print 'Pin 1: ' + str(io.read_pin(1)) print 'Pin 2: ' + str(io.read_pin(2)) print 'Pin 3: ' + str(io.read_pin(3)) print 'Pin 4: ' + str(io.read_pin(4)) print 'Pin 5: ' + str(io.read_pin(5)) print 'Pin 6: ' + str(io.read_pin(6)) print 'Pin 7: ' + str(io.read_pin(7)) print 'Pin 8: ' + str(io.read_pin(8)) print 'Pin 9: ' + str(io.read_pin(9)) print 'Pin 10: ' + str(io.read_pin(10)) print 'Pin 11: ' + str(io.read_pin(11)) print 'Pin 12: ' + str(io.read_pin(12)) print 'Pin 13: ' + str(io.read_pin(13)) print 'Pin 14: ' + str(io.read_pin(14)) print 'Pin 15: ' + str(io.read_pin(15)) print 'Pin 16: ' + str(io.read_pin(16))
time.sleep takes one variable, a number representing the number of seconds to wait. 0.1 would wait for 100ms. This adds a short delay before rereading the inputs.
That is everything we need to read the IO inputs.
#!/usr/bin/env python import ExpanderPi import time io = ExpanderPi.IO() # We will read the inputs 1 to 16 from the I/O bus so set port 0 and port 1 to be # inputs and enable the internal pull-up resistors io.set_port_direction(0, 0xFF) io.set_port_pullups(0, 0xFF) io.set_port_direction(1, 0xFF) io.set_port_pullups(1, 0xFF) while True: # clear the console os.system('clear') # read the pins 1 to 16 and print the results print('Pin 1: ' + str(io.read_pin(1))) print('Pin 2: ' + str(io.read_pin(2))) print('Pin 3: ' + str(io.read_pin(3))) print('Pin 4: ' + str(io.read_pin(4))) print('Pin 5: ' + str(io.read_pin(5))) print('Pin 6: ' + str(io.read_pin(6))) print('Pin 7: ' + str(io.read_pin(7))) print('Pin 8: ' + str(io.read_pin(8))) print('Pin 9: ' + str(io.read_pin(9))) print('Pin 10: ' + str(io.read_pin(10))) print('Pin 11: ' + str(io.read_pin(11))) print('Pin 12: ' + str(io.read_pin(12))) print('Pin 13: ' + str(io.read_pin(13))) print('Pin 14: ' + str(io.read_pin(14))) print('Pin 15: ' + str(io.read_pin(15))) print('Pin 16: ' + str(io.read_pin(16))) # wait 0.5 seconds before reading the pins again time.sleep(0.1)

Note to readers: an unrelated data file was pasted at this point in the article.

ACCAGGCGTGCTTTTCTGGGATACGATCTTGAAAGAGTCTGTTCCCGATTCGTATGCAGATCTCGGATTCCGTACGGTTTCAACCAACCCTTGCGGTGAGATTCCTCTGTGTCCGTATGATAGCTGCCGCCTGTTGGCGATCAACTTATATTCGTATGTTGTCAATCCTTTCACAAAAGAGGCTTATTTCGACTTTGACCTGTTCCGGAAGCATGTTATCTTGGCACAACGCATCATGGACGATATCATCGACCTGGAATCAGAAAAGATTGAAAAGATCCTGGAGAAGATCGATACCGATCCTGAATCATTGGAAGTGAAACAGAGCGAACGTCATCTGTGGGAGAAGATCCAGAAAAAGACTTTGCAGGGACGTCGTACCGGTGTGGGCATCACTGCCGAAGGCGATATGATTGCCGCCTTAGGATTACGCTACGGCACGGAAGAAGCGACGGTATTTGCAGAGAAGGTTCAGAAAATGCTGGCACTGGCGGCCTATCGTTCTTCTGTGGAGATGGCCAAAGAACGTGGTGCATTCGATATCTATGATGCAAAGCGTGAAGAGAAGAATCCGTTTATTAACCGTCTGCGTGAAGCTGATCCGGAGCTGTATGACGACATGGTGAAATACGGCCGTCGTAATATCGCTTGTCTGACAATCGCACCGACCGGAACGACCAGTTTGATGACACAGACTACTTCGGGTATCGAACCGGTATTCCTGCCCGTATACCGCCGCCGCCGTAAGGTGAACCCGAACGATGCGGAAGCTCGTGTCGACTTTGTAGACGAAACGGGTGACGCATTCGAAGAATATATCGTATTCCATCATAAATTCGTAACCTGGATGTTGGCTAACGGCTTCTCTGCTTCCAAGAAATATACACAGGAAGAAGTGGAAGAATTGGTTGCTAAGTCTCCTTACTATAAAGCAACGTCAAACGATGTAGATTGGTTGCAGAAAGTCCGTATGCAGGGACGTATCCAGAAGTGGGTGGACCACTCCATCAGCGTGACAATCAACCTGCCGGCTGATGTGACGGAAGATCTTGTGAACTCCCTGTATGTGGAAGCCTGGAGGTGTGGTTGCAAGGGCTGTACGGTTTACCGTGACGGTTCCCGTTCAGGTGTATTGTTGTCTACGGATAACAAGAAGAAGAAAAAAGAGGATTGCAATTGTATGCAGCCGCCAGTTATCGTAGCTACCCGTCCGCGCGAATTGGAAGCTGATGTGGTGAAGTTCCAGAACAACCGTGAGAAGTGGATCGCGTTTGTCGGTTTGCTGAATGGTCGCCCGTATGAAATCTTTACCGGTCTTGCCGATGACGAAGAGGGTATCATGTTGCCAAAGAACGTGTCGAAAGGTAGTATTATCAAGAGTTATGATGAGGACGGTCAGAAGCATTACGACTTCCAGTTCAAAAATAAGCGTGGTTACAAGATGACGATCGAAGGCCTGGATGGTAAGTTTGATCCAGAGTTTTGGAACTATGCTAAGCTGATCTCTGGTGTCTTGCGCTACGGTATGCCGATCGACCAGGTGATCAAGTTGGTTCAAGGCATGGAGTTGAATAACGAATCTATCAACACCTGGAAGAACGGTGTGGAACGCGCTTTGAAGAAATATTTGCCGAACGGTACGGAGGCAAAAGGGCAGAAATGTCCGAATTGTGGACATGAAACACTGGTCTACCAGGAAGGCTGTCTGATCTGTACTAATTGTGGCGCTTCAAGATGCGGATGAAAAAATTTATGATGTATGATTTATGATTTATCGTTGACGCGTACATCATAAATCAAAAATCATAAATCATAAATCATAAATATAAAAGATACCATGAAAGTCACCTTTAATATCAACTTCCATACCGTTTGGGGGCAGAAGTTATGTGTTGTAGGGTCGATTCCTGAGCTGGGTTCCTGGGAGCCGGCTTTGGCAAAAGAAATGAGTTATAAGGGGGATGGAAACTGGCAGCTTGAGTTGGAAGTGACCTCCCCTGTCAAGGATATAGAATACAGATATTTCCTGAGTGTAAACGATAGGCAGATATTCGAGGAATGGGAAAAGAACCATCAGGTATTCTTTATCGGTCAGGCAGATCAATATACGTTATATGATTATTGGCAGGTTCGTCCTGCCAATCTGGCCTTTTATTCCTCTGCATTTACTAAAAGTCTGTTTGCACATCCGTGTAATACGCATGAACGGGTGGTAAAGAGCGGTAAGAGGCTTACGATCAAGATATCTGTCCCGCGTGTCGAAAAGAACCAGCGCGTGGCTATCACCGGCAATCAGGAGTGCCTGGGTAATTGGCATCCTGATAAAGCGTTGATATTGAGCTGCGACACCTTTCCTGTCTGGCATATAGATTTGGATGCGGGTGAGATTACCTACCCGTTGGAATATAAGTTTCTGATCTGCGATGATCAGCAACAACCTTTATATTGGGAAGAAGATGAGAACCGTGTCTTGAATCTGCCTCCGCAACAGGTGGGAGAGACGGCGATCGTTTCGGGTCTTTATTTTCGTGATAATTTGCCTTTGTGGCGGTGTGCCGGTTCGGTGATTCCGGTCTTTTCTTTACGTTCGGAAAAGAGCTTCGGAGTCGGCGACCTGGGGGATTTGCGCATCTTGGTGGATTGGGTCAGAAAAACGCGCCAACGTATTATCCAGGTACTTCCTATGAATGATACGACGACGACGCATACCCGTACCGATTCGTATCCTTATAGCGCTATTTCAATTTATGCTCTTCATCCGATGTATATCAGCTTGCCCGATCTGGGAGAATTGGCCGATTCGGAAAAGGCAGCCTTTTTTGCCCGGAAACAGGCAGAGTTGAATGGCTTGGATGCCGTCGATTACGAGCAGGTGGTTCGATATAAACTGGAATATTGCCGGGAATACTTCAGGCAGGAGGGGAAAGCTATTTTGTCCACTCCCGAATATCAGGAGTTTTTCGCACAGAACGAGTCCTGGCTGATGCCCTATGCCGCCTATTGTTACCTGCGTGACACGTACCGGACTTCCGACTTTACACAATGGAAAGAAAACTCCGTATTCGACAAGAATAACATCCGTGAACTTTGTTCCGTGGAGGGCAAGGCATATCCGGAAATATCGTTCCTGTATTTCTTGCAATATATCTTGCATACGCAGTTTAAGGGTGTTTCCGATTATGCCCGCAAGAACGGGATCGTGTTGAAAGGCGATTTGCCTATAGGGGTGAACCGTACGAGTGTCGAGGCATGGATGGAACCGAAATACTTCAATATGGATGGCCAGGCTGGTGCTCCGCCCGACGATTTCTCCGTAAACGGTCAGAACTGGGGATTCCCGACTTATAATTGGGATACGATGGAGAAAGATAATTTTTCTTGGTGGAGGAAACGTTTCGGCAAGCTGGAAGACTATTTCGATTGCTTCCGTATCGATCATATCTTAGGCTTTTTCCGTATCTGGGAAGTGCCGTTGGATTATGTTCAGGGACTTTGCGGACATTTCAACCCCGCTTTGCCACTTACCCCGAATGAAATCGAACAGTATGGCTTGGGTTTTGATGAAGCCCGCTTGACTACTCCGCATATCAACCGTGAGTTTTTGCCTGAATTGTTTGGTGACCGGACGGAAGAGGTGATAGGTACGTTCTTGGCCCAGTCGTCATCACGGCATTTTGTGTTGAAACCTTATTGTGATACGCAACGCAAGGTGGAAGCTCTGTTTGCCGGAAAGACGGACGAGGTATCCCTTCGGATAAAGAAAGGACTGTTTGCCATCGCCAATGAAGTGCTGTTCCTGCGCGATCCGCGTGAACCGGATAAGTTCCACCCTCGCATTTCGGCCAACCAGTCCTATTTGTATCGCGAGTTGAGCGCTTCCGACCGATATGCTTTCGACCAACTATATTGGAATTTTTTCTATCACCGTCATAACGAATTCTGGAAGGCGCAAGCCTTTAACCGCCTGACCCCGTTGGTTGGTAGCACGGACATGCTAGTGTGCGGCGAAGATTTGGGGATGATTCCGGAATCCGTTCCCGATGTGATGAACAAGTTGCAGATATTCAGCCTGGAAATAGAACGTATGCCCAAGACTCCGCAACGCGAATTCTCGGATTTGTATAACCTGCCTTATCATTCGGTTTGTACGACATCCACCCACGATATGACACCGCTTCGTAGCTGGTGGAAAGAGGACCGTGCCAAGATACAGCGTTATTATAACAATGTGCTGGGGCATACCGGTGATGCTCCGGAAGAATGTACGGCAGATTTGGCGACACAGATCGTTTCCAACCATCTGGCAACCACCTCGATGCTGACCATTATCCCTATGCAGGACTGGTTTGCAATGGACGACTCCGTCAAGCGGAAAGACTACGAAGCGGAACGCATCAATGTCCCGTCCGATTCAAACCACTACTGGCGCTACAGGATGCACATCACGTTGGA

Save your program and run it in a command terminal using
You will be shown a list of the 16 inputs and their current state in the console window, with 1 being high or on and 0 being low or off.
Related Expansion Boards
Using the Real Time Clock on the Expander Pi
Counting in binary with LEDs with the Raspberry Pi and Expander Pi
Reading the IO inputs on the Expander Pi
A tutorial showing how to use the ADC inputs on the Expander Pi
A tutorial showing how to use the DAC channels on the Expander Pi